As members of the Legislature, the most important job we have is to write and pass a balanced budget. Our responsibility is to be the best stewards possible of the public resources we appropriate. But historically, lawmakers had to depend on either executive branch agencies or those who benefited from state programs for information on how well tax dollars were being used. We greatly needed independent verification to ensure those dollars were being used and producing the results intended.
In the 2019 legislative session, Senate President Pro Tempore Greg Treat authored Senate Bill 1, creating the Legislative Office of Fiscal Transparency, known as LOFT, a new government watchdog office to provide both lawmakers and the general public with independent data on agency budgets and performance. LOFT would give the ability to provide greater transparency and accountability, strengthening and supporting checks and balances within state government. The bill became law.
LOFT would have a small nonpartisan, independent staff of highly educated professionals, and it would be overseen by a bipartisan committee of Senate and House members. I was honored to be among those legislators who were the first appointed to that oversight committee, and I’ve continued to serve in that role ever since.
LOFT has indeed helped show us where reforms and greater transparency were needed to address inefficiencies and waste – the study of Tourism was an example of that, and I can tell you the Legislature and Shelley Zumwalt, the executive director of the agency who took over in 2022, have worked hard to ensure guardrails and reforms were put in place. We’ve also had reports that verified how specific programs and investments were paying huge dividends for our state, like the Oklahoma’s Promise scholarship program.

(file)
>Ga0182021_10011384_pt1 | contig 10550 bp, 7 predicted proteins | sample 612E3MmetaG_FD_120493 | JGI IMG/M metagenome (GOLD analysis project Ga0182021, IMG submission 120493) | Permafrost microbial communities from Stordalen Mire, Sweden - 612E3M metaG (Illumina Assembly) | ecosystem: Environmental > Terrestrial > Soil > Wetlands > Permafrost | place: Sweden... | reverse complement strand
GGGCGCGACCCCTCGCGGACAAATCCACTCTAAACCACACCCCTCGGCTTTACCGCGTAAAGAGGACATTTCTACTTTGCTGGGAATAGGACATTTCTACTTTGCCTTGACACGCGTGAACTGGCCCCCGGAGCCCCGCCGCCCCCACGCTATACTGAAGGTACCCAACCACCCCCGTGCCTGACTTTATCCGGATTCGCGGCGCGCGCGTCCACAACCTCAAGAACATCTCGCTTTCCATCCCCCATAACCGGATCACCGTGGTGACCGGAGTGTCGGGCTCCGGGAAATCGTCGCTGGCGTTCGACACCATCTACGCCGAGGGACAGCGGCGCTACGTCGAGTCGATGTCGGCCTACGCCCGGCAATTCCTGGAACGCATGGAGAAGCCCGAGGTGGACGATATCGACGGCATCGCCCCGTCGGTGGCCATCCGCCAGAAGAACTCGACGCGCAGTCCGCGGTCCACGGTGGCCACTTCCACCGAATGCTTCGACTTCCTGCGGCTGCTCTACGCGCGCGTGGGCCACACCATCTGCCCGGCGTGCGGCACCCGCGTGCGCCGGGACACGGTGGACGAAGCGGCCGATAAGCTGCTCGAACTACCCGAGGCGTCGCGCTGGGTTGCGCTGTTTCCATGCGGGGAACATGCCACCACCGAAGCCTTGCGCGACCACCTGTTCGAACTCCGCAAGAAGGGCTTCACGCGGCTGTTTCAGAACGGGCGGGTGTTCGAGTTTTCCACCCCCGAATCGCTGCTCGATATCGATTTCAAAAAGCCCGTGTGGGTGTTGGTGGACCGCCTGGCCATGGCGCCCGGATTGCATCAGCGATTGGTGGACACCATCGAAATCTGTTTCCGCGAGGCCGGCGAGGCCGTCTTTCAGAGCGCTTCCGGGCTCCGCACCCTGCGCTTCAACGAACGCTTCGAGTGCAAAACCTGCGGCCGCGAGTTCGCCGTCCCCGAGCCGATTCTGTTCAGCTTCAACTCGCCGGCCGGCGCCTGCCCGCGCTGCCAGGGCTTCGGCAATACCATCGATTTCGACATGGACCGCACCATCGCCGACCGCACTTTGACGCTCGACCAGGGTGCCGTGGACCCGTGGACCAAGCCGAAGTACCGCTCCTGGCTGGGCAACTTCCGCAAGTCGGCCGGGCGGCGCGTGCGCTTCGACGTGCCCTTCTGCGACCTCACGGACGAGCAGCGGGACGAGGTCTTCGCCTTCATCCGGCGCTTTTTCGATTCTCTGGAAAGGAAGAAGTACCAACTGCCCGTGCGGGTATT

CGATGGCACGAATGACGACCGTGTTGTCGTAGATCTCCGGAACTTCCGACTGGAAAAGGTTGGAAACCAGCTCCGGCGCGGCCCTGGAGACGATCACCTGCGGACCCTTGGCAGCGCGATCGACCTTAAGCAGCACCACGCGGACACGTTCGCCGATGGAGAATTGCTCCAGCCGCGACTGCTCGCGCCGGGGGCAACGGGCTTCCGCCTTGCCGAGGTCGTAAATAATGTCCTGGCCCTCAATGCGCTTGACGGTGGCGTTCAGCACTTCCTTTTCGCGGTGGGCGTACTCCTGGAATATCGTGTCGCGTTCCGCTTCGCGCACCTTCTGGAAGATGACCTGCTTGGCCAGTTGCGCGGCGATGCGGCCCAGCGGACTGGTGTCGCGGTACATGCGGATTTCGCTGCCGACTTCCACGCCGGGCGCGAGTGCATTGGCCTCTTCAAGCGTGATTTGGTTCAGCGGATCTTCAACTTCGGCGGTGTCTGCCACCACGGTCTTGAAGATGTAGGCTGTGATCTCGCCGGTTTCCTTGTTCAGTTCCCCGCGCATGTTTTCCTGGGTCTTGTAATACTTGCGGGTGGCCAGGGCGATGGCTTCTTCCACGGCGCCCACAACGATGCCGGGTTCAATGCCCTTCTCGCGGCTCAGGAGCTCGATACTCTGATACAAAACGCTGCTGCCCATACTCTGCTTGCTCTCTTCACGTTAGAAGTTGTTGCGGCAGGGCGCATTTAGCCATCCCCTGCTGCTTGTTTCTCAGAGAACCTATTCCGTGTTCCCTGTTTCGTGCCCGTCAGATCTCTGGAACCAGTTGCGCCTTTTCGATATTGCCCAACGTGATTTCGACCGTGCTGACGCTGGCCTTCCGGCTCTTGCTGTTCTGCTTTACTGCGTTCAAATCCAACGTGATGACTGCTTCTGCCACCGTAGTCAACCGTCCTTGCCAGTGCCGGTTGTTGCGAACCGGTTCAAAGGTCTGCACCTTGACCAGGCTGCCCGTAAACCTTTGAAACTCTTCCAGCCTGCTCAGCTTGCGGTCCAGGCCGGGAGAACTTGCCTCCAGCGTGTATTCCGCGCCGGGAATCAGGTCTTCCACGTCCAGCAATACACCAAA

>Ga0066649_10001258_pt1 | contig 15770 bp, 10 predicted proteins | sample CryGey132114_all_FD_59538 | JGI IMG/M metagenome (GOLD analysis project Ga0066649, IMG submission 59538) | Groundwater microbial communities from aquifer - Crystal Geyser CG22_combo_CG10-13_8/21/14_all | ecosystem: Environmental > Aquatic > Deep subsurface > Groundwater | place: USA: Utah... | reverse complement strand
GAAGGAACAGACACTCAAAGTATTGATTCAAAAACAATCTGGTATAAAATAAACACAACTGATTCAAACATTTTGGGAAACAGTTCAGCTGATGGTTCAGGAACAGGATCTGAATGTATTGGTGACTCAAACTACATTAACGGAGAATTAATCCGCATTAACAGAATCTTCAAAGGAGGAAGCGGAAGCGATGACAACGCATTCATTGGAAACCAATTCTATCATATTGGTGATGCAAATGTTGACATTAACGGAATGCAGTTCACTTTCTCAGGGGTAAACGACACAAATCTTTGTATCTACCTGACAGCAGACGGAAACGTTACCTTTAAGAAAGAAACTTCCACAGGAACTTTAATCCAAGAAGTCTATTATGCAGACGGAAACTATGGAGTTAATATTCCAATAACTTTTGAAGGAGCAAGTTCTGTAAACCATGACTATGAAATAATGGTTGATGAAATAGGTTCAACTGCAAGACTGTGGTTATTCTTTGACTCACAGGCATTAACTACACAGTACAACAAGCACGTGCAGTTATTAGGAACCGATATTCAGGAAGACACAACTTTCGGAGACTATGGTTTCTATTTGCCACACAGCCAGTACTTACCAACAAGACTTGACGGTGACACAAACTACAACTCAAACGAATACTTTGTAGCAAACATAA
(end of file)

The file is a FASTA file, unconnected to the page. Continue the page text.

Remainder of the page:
At the next LOFT Oversight Committee meeting, we’ll be receiving a report on the Oklahoma Housing Finance Agency, including assessing the agency’s role in developing affordable housing. We’ll also be talking about the anticipated success of legislation I authored in the Senate, the Oklahoma Housing Stability Program, which included an appropriation of $215 million for a new program to increase the availability of affordable housing for hard-working Oklahomans. I want to point out that the bill specified that a large portion of this funding will be used to develop housing in rural communities.
Other proposed studies will be discussed in upcoming meetings, including in-depth examinations which could include agencies like the Ethics Commission and the Oklahoma Turnpike Authority.
I was sold on the concept of LOFT when it was first proposed. In terms of living up to its promise of greater transparency and helping us to be better stewards of public dollars, I believe it has surpassed all expectations.
Please feel free to contact my Capitol office with any questions or concerns you may have about legislation or other issues impacting our state at 405.521.5628 or at Chuck.Hall@oksenate.gov.